I recommend a four-step process to ensure the value of our projects, regardless of the project management approach that is implemented:
- Value Definition: Determine what value looks like for the particular project. The value should be defined in terms of the organization and the customer. This will be revisited as requirements are gathered, documented, and prioritized.
- Business Case: A business case assessment determines the “why” behind the project, including the financial justification for the initiative. I find that organizations with mature project management practices tend to be diligent about creating a business case before authorizing a project. Organizations with lower maturity, or intuitive project management, may not have a formal business case assessment. Formal or informal, a documented and anticipated return on investment should be conducted for every initiative where resources are being applied to an initiative.
- Periodic Kill Points / Checkpoints: During that project, identify set kill points. At each kill point, the project is evaluated to determine if it is still able to deliver the value that was anticipated in the business case. If not, pull the plug! I have been involved in projects where companies would just keep throwing money at projects that were destined for failure. There is a mistaken perspective that if a project gets cancelled, any investment up to that point is a lost investment. But it is better to cut the losses early, versus continuing to revive a project that ultimately cannot be saved. Those kill points / checkpoints / phase gates will enable decision-making: keep progressing, make modifications, and/or we’ve either delivered enough value or the project cannot deliver the value we anticipated.
- Business Case Reconciliation: It is crazy to me how many companies do not actually go back and do a business case reconciliation at the end of the project. Time is invested doing a business case in order to approve the project but then it is not validated or reconciled at the end. If you are not going to validate it after the fact, what is the point of doing the business case? There has to be some type of reconciliation to say, “Okay, did we or did we not get the value we anticipated? And if we didn’t, why? Where did we go wrong, and what can we improve?” We all know the definition of insanity: repeat the same action and expect a different outcome. So many organizations are insane as it relates to their project management. Not conducting a business case reconciliation is a prime example of project insanity. If we are not measuring that success, how do we know where we are at, and how do we know how to get better?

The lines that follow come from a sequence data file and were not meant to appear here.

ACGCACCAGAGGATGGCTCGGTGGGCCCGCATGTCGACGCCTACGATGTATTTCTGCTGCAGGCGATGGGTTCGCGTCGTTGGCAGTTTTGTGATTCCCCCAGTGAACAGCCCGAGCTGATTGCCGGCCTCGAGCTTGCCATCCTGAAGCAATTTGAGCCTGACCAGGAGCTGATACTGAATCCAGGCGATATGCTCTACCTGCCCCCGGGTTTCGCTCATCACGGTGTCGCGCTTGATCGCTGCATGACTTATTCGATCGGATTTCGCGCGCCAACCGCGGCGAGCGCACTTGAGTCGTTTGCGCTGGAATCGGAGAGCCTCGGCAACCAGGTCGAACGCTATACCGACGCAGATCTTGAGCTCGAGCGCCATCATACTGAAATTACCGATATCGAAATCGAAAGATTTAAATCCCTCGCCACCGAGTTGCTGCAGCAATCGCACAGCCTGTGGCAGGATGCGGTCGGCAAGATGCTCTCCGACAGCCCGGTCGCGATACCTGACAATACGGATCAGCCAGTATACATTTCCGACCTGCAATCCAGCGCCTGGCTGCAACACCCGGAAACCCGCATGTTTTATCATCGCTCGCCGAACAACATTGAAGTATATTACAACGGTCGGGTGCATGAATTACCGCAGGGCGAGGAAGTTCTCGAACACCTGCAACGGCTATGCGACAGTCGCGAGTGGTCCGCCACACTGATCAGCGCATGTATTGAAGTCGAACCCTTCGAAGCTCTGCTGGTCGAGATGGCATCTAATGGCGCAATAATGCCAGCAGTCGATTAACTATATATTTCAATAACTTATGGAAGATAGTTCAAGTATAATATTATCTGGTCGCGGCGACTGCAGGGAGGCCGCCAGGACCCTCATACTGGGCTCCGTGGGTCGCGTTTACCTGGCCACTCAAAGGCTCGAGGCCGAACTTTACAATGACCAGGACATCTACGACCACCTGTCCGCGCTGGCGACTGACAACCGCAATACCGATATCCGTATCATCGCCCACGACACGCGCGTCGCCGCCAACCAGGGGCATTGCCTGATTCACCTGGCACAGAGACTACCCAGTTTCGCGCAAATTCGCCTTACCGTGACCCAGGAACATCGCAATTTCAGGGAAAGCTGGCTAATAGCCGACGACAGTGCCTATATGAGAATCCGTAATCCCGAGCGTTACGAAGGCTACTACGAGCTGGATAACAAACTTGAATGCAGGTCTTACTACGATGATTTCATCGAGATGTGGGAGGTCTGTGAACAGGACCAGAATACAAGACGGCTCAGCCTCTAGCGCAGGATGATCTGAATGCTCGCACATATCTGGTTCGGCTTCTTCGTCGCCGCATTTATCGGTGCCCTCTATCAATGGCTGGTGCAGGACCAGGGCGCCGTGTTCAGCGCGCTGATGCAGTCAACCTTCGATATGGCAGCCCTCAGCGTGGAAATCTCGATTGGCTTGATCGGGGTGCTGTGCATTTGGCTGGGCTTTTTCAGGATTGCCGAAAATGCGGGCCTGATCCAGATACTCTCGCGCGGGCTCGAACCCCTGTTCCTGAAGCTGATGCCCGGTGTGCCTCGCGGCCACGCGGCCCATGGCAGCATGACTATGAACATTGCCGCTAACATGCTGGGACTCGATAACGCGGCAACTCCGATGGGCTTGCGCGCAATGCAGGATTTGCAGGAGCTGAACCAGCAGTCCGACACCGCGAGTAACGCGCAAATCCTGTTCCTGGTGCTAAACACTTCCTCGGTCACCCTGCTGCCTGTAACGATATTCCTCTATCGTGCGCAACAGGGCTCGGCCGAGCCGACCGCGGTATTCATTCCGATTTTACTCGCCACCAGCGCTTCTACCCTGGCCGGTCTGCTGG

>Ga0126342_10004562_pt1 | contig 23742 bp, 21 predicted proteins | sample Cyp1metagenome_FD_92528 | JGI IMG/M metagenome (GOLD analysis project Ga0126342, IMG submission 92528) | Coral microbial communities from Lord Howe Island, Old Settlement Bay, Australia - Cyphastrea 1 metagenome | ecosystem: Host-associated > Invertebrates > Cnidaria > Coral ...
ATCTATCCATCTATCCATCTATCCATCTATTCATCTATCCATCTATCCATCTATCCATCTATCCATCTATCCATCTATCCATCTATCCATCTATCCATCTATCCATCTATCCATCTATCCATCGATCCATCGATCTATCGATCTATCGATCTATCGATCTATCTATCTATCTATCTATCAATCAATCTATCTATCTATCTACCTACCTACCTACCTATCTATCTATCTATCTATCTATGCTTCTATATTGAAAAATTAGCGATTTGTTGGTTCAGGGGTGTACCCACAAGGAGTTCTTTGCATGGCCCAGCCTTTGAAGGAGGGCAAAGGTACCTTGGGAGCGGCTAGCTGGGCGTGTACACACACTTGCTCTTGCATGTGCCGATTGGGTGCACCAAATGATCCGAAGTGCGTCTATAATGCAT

Projects are the lifeblood of today’s organizations. You cannot succeed in today’s market without changing, evolving, and disrupting. If you are putting dollars. resources, and hours into projects, you must identify the success criteria beyond the triple constraint and question the value that is being delivered. I believe we are going to see this pushing more and more to the forefront of the project landscape and is something that business owners, project managers, and organizational leaders need to be considering.
PMI’s Pulse of the Profession (Rep. No. 10th). (2018). Project Management Institute.
About Belinda Goodrich:
Globally recognized as a project management expert, Belinda Goodrich is the founder and CEO of PM Learning Solutions. PM Learning Solutions is focused on delivering world-class project management exam preparation programs and materials. Under The Goodrich Institute, Belinda serves as a consultant to a number of Fortune 500 companies with a focus on improving the project management processes and practices in order to drive business growth. After over 20 years of corporate project management and executive leadership experience, Belinda “retired” to serve the project management community. The first woman in the world to achieve five of the PMI credentials, Belinda now holds the following: PMP®, CAPM®, PMI-SP®, PMI-ACP®, PMI-RMP®, PgMP®. In addition, Belinda is a Certified Scrum Master. The author of multiple books and courseware on project management and PMI exam topics, Belinda is an in-demand facilitator, speaker, and consultant.